Rose Pressey is a USA TODAY bestselling author. She enjoys writing quirky and fun novels with a paranormal twist. The paranormal has always captured her interest. The thought of finding answers to the unexplained fascinates her.
When she’s not writing about werewolves, vampires and every other supernatural creature, she loves eating cupcakes with sprinkles, reading, spending time with family, and listening to oldies from the fifties.
Rose lives in the beautiful commonwealth of Kentucky with her husband, son and three sassy Chihuahuas.
TDBW: When did you start writing?
Rose: Eight years ago. I started thinking about writing a book probably 14 years ago.
TDBW: What was the first story you remember writing?
Rose: In fifth grade I wrote a story about a haunted house, a little girl, and a black cat. Some things never change.
TDBW: What genre is your most preferred?
TDBW: What challenges you the most in your writing?
Rose: I’m not sure. Possibly dialogue. I want to make sure it seems natural.
TDBW: What is your favorite thing about being an author?
Rose: Sharing my stories with others and having awesome adventures in my mind.
TDBW: What do you like least about being an author?
Rose: Writing a synopsis.
TDBW: How many books do you currently have available?
Rose: 31 including the book out later this month.
Visit Rose Pressey’s Amazon author page for more exciting books
TDBW: What projects are you currently working on?
Rose: Book 5 of the Halloween LaVeau series, book 4 of the Haunted Vintage Mystery Series, and book 1 of a new paranormal mystery series.
TDBW: Do you have any books coming out soon?
Rose: Halloween LaVeau book 5 and Haunted Vintage Mystery Series book 3 on October 27.
TDBW: Which book, or series, is your favorite?
Rose: That’s a tough decision. I love them all. I guess right now I’d pick the Haunted Tour Guide Series or the Haunted Vintage Series.
TDBW: Who are some of your favorite authors?
Rose: I enjoy Janet Evanovich, Mary Kay Andrews, and Sophie Kinsella. There are just too many to list.
TDBW: Which book(s) inspire you the most?
Rose: Any mystery.
TDBW: Do you listen to music when you write? If so, what band(s) do you play?
Rose: Not usually unless it’s music with no lyrics. I catch myself singing along and not writing.
TDBW: Any hobbies?
Rose: Home decorating, shopping on a budget, visiting haunted and historic locations.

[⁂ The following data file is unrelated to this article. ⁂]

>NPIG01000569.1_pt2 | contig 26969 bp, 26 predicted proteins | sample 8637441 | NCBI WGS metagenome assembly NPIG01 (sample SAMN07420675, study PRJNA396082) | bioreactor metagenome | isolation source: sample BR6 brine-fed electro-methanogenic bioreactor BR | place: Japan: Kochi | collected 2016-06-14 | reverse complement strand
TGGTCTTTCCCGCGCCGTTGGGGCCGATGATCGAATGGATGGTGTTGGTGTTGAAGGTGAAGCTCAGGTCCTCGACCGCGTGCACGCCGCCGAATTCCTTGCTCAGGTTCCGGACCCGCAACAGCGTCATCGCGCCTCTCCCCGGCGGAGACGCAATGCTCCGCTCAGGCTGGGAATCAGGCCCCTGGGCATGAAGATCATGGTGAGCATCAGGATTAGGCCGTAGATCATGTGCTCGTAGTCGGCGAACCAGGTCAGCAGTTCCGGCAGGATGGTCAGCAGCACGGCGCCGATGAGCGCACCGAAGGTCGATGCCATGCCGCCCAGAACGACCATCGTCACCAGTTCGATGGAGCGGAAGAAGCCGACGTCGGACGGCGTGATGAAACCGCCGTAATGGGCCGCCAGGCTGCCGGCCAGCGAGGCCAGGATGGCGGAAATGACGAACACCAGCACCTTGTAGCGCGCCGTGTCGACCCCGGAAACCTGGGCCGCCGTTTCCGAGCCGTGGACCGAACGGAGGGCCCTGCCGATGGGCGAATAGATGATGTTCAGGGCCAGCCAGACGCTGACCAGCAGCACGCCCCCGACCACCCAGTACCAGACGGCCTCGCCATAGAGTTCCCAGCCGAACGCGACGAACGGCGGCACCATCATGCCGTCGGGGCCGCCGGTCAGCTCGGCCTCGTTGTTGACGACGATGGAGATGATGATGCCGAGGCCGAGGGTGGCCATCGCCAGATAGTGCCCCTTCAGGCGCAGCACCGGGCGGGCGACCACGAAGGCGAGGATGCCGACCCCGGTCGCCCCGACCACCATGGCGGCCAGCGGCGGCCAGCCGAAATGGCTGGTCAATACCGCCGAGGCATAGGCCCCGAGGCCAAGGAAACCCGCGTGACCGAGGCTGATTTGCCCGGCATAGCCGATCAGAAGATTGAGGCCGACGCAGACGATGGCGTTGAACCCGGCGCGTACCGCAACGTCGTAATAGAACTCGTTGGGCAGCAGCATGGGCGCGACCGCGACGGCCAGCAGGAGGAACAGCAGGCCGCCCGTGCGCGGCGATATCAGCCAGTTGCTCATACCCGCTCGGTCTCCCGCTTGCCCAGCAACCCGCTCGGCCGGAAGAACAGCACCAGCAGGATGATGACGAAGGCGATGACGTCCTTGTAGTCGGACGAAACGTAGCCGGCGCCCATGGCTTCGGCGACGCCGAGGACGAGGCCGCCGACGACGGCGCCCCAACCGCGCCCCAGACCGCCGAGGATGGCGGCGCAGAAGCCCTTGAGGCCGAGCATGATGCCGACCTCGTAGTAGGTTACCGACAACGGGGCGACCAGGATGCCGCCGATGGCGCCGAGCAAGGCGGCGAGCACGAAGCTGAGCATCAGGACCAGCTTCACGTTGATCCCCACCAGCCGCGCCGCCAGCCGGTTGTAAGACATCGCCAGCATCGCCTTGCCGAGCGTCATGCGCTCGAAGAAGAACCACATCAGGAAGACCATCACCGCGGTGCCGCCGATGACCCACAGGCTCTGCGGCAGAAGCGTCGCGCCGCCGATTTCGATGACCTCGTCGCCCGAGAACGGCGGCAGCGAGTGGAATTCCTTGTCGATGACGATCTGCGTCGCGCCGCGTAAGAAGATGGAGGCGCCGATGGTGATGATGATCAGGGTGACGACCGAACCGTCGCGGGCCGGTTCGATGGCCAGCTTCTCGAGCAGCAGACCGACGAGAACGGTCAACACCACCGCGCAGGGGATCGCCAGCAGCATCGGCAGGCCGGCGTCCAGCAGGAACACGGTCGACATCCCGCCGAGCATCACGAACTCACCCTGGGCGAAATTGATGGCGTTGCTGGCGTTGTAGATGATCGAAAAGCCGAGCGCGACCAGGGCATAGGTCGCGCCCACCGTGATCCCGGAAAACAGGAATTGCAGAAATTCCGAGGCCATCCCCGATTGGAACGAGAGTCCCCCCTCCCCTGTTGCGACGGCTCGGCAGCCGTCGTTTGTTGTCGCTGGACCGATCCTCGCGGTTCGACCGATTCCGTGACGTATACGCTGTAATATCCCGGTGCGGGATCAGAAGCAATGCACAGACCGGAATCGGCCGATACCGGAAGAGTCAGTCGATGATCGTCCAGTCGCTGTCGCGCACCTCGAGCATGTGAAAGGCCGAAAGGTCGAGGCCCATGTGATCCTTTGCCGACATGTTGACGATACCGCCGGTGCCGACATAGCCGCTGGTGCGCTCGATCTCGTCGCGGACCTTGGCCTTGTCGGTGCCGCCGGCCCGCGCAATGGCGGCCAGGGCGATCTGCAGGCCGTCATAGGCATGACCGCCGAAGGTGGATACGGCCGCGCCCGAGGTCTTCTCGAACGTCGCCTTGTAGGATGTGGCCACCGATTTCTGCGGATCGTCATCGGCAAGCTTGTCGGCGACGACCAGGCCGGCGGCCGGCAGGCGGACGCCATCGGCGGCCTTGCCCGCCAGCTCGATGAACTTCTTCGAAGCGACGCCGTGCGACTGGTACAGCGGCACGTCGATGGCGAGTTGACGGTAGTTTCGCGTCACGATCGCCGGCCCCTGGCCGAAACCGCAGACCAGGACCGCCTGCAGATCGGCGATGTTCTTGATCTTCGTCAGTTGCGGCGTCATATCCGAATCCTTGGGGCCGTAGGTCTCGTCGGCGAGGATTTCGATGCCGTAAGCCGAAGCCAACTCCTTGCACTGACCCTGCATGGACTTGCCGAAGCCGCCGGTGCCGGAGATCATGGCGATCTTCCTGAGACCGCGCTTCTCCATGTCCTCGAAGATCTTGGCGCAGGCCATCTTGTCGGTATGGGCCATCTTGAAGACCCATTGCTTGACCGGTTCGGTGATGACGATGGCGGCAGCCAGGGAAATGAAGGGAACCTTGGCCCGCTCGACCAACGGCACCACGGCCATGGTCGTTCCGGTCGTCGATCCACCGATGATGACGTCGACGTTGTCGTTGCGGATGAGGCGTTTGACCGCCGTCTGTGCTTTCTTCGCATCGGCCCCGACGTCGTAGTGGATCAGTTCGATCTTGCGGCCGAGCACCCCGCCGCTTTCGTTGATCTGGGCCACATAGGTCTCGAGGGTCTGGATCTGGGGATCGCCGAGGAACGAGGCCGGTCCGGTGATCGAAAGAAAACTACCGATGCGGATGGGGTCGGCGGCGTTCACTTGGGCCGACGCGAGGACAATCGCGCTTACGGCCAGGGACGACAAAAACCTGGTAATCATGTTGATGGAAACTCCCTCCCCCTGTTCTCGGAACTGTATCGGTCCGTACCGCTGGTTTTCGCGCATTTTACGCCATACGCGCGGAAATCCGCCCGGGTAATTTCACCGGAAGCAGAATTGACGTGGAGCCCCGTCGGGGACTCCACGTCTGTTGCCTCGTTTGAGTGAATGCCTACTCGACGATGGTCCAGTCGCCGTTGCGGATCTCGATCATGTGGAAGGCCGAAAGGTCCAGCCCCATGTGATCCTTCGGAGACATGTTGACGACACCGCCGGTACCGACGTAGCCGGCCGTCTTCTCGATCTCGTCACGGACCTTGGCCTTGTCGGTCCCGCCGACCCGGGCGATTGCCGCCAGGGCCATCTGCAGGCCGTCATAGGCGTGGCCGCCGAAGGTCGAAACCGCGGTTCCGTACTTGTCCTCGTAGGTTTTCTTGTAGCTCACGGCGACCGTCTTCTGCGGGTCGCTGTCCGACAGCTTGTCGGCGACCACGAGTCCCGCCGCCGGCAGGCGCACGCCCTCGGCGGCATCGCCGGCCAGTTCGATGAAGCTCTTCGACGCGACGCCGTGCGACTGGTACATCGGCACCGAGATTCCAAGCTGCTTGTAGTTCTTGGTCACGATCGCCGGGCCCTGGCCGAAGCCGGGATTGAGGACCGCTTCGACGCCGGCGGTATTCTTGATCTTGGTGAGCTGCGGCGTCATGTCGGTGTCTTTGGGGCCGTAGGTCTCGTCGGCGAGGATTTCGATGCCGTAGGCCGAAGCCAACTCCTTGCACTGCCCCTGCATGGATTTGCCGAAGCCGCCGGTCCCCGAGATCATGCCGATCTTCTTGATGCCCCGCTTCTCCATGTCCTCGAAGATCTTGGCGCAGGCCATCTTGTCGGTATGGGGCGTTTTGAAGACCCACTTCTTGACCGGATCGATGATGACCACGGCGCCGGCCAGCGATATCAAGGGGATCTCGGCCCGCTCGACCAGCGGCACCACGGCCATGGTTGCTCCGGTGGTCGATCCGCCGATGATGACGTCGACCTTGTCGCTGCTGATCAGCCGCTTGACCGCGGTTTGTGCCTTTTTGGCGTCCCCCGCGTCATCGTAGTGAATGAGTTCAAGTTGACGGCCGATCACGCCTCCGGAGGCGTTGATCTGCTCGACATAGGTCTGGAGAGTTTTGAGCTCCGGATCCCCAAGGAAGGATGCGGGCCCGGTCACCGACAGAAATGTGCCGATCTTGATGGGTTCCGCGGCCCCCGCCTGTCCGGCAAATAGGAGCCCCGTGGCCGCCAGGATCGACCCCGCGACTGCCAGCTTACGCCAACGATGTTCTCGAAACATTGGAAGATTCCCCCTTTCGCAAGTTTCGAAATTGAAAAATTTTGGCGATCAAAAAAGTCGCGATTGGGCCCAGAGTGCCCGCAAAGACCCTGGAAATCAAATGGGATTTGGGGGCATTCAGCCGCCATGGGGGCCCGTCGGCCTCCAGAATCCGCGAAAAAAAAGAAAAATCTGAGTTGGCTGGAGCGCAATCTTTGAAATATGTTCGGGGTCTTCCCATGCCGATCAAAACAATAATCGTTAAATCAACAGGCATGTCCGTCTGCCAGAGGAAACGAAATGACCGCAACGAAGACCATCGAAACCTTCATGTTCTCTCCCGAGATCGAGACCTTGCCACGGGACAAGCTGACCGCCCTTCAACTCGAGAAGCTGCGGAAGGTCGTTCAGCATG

TDBW: Tell us some more about yourself including your website and where we can find you on social media sites:
Rose: I live in an old house in Kentucky with my husband. I have two adorable chihuahuas that keep me entertained.
My website: www.rosepressey.com
TDBW: Care to share a bit of one of your books with us?
Rose: Here’s a sample from These Haunts Are Made For Walking.
I told myself that the shadow seen out of the corner of my eye was just the wind stirring the tree branches. In reality it was probably a spirit.
Darkness had settled like a thick blanket over the town of Devil’s Moon. Such an appropriate name for a town full of spirits.
Our town had ghosts, but it could be argued that we had more than our share.
In the distance the low rattle of thunder let us know the storm was inching its way toward us.
Fallen leaves danced in the wind around our feet.
I was leading a small group of people on the town’s only haunted tour.
My name is Ripley Van Raden, but everyone calls me Rip. Or R.I.P. How convenient that I was the one and only tour guide for the walking tour and my nickname matched the part.
The friendly gathering of people had followed me as I guided them from one haunted location to the other.
Now we’d reached one of the more spooky locations on my tour.
“Does this this place really have ghosts?” a dark-haired girl wearing a Devil’s Moon High School jacket asked.
That was my alma mater, but it had been fifteen years since graduation.
The girl held her flashlight under her chin, casting a glow on her face and making the braces on her teeth gleam.
“Yes, it is haunted,” I said with a serious face.
The rest of the group laughed at the girl’s clowning around. “Amber, don’t distract the lady.”
I assumed the woman speaking was Amber’s mother since they looked just alike.
My group consisted of ten people tonight. The mother and daughter, two couples who looked as if it was double-date night, and a group of three women and two men.
I had handed out flashlights when the tour started. The lights weren’t to add to the spookiness—no, they were so I didn’t have to help someone with a twisted ankle.
Every time I did the tour I prayed no one fell because they couldn’t see where they were walking.
“The Travel Channel listed this as one of the most haunted places in America.” I gestured toward the old stone building.
With widened eyes, my audience followed the direction of my pointing finger.
The walls of the building were thirty inches thick and black iron bars covered the small windows.
A wooden stockade where they used to keep prisoners stood on the front lawn.
“This is the old city jail, which is rumored to be haunted by the former jailer from the early 1800s.
Apparitions, whispers, footsteps and cold spots have been reported throughout the building,” I said.
The group stood in silence for a moment as they absorbed the scene, then I started down the sidewalk again with the crowd following my lead.
As I made my way around the building, the group continued to shadow me closely, like ducklings following the mother duck.
Behind the old jail was a graveyard that dated back to the 1700s. The tall iron gate looked as if it would collapse soon, but no matter the wind, it wasn’t going anywhere.